Winter is the time for festivals of light and the first one to appear on the calendar this year is Diwali, which is celebrated on the new moon (often called the dark moon) of the Hindu month of Kartika. Diwali is the name for the third day of a five-day holiday and falls on October 30 this year.
The name Diwali means “line of lights.” People set out lit oil-filled clay lamps (diya) on windowsills and in front of houses. Fireworks, bonfires, and electric and neon lights add to the illumination.
There is a sense of newness and renewal. Before the holiday, houses are cleaned and whitewashed. Women and children create rangoli—circular decorative designs, like small mandalas, made of colored rice flour or even flower petals on thresholds—in front of houses and in hallways to honor Lakshmi the goddess of wealth (although Kali is honored in some parts of India and Krishna in others). Continue reading →
Image from our Wanderlust 2017 wall calendar featuring adventure photographs by Chris Burkard. Click image for more info.
I grew up in the southern hemisphere, in Australia, but I’ve lived in the northern hemisphere for the better part of the past 20 years. You’d think that would be enough time to have gotten used to the seasons being opposite, but the truth is it still strikes me as a curious novelty.
Firstly, there’s the fact that I grew up with a summer birthday (February), which was always celebrated with some sort of outdoor activity. Now that my birthday is in the dead of winter, well, it’s just not the same. Continue reading →
We’re thrilled to introduce a new contributor to you this week! Feng Shui consultant Gwynne Warner shares her wealth of knowledge about mindfulness practices that help us embrace the change of season. ~ Amber Lotus
Image from our Present Moment 2016 wall calendar published in partnership with our friends at Sound True. Click image for more info.
Nature is once again turning and with it, our own internal energies.
Just as the trees are dropping their saffron and cinnabar colored leaves, we too can “drop” what blocks our life force-obstacles, heaviness, mindsets, habits, or relationships that no longer serve us.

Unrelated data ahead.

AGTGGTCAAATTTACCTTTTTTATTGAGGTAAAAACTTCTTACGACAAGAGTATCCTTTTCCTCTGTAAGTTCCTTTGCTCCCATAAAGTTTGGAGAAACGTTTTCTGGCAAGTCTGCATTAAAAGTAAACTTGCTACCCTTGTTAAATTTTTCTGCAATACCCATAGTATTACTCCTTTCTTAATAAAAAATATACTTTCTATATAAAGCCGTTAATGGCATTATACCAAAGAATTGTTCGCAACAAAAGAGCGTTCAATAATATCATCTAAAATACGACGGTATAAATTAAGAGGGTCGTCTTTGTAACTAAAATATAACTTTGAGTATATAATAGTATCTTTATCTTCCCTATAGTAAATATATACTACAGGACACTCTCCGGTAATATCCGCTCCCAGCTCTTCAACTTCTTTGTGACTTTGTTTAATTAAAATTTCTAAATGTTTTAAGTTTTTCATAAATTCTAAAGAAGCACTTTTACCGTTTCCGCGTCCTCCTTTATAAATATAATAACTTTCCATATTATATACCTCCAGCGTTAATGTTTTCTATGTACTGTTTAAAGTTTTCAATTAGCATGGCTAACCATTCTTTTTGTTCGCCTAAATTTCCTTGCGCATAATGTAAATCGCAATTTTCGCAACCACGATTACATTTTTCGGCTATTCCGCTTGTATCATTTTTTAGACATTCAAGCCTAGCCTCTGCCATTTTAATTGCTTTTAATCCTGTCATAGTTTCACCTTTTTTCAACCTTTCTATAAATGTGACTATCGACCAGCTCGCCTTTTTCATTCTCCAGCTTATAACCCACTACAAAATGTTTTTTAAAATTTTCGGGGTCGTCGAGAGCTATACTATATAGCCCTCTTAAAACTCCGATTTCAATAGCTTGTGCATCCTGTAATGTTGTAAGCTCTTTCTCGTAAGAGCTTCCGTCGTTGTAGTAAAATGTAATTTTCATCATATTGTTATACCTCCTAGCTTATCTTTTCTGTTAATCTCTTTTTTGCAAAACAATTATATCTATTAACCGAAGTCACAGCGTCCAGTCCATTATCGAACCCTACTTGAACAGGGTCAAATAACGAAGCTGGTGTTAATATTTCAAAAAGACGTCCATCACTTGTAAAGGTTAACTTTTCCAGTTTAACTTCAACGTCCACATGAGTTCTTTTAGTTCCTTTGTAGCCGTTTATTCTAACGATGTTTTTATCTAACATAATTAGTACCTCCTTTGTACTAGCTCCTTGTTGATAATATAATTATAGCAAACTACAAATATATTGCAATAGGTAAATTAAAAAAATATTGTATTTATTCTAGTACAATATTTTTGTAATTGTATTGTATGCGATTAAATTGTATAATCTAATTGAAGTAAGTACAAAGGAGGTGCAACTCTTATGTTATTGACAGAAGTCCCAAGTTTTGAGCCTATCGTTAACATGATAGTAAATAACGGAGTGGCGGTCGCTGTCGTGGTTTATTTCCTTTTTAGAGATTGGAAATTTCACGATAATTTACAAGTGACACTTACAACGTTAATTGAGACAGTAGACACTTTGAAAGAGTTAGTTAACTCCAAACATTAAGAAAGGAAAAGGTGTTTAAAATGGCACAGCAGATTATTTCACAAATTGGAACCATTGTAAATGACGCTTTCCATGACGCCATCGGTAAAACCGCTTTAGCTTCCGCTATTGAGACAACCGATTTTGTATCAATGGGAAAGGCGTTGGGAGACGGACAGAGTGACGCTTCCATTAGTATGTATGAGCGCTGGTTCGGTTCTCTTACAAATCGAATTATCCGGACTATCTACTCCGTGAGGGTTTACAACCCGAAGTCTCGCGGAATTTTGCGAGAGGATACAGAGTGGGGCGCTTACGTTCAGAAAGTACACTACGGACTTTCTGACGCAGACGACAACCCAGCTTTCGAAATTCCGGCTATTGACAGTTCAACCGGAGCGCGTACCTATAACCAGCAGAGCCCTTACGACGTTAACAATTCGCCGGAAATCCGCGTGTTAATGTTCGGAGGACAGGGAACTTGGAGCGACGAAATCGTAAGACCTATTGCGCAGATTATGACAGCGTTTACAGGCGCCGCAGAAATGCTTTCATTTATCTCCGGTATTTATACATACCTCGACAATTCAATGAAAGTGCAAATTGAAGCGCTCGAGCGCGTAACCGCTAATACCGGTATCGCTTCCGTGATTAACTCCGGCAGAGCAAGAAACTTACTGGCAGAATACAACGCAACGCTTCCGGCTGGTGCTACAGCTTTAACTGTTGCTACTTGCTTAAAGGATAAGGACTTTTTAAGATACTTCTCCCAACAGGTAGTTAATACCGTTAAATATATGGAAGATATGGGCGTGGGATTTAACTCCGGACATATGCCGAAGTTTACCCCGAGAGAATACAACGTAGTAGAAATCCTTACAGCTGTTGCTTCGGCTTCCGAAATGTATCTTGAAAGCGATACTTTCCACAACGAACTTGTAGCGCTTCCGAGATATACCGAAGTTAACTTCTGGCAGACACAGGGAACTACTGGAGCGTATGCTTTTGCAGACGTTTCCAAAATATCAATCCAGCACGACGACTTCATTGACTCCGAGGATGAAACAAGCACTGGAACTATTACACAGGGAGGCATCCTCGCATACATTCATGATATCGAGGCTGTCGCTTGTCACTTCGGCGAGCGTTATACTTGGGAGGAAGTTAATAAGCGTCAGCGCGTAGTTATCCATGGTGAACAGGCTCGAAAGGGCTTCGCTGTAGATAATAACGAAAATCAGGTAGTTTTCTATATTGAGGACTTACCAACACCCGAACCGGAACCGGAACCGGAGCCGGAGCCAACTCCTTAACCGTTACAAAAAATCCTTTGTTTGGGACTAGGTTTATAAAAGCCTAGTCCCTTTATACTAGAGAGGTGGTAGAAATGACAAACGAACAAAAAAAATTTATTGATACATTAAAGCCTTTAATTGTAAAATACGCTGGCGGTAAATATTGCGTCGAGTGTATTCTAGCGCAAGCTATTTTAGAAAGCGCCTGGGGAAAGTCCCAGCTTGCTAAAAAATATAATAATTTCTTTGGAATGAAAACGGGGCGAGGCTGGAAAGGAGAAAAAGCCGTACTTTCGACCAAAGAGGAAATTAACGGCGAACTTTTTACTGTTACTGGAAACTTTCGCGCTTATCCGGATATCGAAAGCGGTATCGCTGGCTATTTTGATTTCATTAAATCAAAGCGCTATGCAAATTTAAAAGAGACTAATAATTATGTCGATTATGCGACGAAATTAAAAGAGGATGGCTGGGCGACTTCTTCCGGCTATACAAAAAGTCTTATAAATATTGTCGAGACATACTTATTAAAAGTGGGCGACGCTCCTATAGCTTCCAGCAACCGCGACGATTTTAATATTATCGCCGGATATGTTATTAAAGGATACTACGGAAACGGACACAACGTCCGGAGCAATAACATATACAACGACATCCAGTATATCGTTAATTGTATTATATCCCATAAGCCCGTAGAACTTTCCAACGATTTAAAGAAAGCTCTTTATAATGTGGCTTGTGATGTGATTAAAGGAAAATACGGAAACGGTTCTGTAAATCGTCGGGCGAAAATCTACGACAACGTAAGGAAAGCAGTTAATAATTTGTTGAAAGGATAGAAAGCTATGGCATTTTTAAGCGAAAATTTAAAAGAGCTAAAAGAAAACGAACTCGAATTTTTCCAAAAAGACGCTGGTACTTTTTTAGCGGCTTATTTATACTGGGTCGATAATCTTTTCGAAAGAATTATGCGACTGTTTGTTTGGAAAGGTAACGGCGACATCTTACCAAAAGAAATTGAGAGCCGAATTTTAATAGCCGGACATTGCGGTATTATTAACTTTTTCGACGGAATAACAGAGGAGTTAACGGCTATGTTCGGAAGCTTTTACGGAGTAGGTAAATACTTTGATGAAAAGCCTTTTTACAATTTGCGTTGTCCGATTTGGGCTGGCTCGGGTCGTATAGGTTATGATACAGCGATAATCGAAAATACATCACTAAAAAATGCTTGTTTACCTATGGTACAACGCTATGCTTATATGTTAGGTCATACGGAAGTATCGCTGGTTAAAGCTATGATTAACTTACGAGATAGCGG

Autumn is a yin season bringing a time of dwindling light, a mood of melancholy, self-reflection on the impermanent nature of our lives, and the beginning of inward contraction. Because the yang energies are weakening and the chi is now much more yin in nature, it’s the perfect time to slow down and gather your energies. Continue reading →
Painting by Nicholas Kirsten-Honshin from our Thich Nhat Hanh 2016 wall calendar. Click to see more.
The Mid-Autumn Moon Festival falls on the full moon of the eighth month of the Chinese lunar calendar (September 27 this year).
I’ve always loved this holiday that marks the beginning of the dark half of the year, the half that is correlated with the yin or feminine element. In some parts of China, it was celebrated only by women, who gathered in a courtyard and created an altar with a statue of the Jade Rabbit, who lives at the center of the moon. They drank tea and dined on moon cakes and fruits that symbolize fertility, like pomegranates, grapes, apples, melons, and peaches. I like to serve honeydew melon and lemon-balm tea (since lemon balm is an herb of the moon). Continue reading →
Image from our Simply Raw 2016 wall calendar featuring vegetable portraits by Lynn Karlin and raw food recipes by Matthew Kenney. Click image to see more.
There are two great feasts that mirror each other across the calendar at the times of the equinoxes. Around spring equinox (with its corresponding holidays of Easter, Passover, and Naw-Ruz), we enjoy the first fruits of the season: fresh greens, eggs, cheese, lamb. At the time of the autumn equinox (with its adjacent festivals of Sukkot and Michaelmas), we enjoy the fruits of the harvest.
This year’s autumn equinox will occur on September 23. Depending on where we live, we might be harvesting the last tomatoes or the first pumpkins, sweet corn or succulent apples, ripe grapes or ripe grain. This is also a time to celebrate the transformation mysteries as fruit, grain, and grapes are transformed into cider, bread, wine, and beer. Continue reading →
In The Marriage of Heaven and Hell, poet William Blake wrote, “Without contraries is no progression.” And in the profound teachings of Jewish mysticism is the statement, “The Book of Concealed Mystery is the book of the equilibrium of balance.” Our pagan fore-bearers celebrated the balance of opposites on the Equinox. This day, when the hours of light and dark are equal, was a sign, a teaching embedded within the mysterious yet comfortingly predictable time cycles. This ancient wisdom is marvelously illustrated in the yin-yang symbol. The image from Taoism teaches that light and dark — in fact, all pairs of opposites — are necessary. They are the Tao, the original and inherent way of all things. And growth — life itself — arises from their balance and equilibrium.
by Tim Campbell
VP Sales Director
Amber Lotus Publishing